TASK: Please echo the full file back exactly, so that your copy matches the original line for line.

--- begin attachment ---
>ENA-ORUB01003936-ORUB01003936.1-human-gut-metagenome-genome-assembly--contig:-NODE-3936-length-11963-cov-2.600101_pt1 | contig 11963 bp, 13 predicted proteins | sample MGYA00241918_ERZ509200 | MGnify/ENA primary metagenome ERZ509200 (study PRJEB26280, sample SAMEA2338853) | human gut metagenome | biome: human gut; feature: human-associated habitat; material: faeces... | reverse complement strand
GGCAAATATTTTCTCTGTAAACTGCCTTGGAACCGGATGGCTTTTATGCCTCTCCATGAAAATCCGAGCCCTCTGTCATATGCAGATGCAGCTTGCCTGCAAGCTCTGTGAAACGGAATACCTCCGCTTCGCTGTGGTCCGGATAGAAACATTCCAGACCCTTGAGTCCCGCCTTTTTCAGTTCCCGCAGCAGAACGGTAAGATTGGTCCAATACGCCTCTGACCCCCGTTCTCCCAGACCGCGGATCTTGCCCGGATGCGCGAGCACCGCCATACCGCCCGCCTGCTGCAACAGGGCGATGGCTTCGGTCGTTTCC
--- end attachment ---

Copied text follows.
>ENA-ORUB01003936-ORUB01003936.1-human-gut-metagenome-genome-assembly--contig:-NODE-3936-length-11963-cov-2.600101_pt1 | contig 11963 bp, 13 predicted proteins | sample MGYA00241918_ERZ509200 | MGnify/ENA primary metagenome ERZ509200 (study PRJEB26280, sample SAMEA2338853) | human gut metagenome | biome: human gut; feature: human-associated habitat; material: faeces... | reverse complement strand
GGCAAATATTTTCTCTGTAAACTGCCTTGGAACCGGATGGCTTTTATGCCTCTCCATGAAAATCCGAGCCCTCTGTCATATGCAGATGCAGCTTGCCTGCAAGCTCTGTGAAACGGAATACCTCCGCTTCGCTGTGGTCCGGATAGAAACATTCCAGACCCTTGAGTCCCGCCTTTTTCAGTTCCCGCAGCAGAACGGTAAGATTGGTCCAATACGCCTCTGACCCCCGTTCTCCCAGACCGCGGATCTTGCCCGGATGCGCGAGCACCGCCATACCGCCCGCCTGCTGCAACAGGGCGATGGCTTCGGTCGTTTCC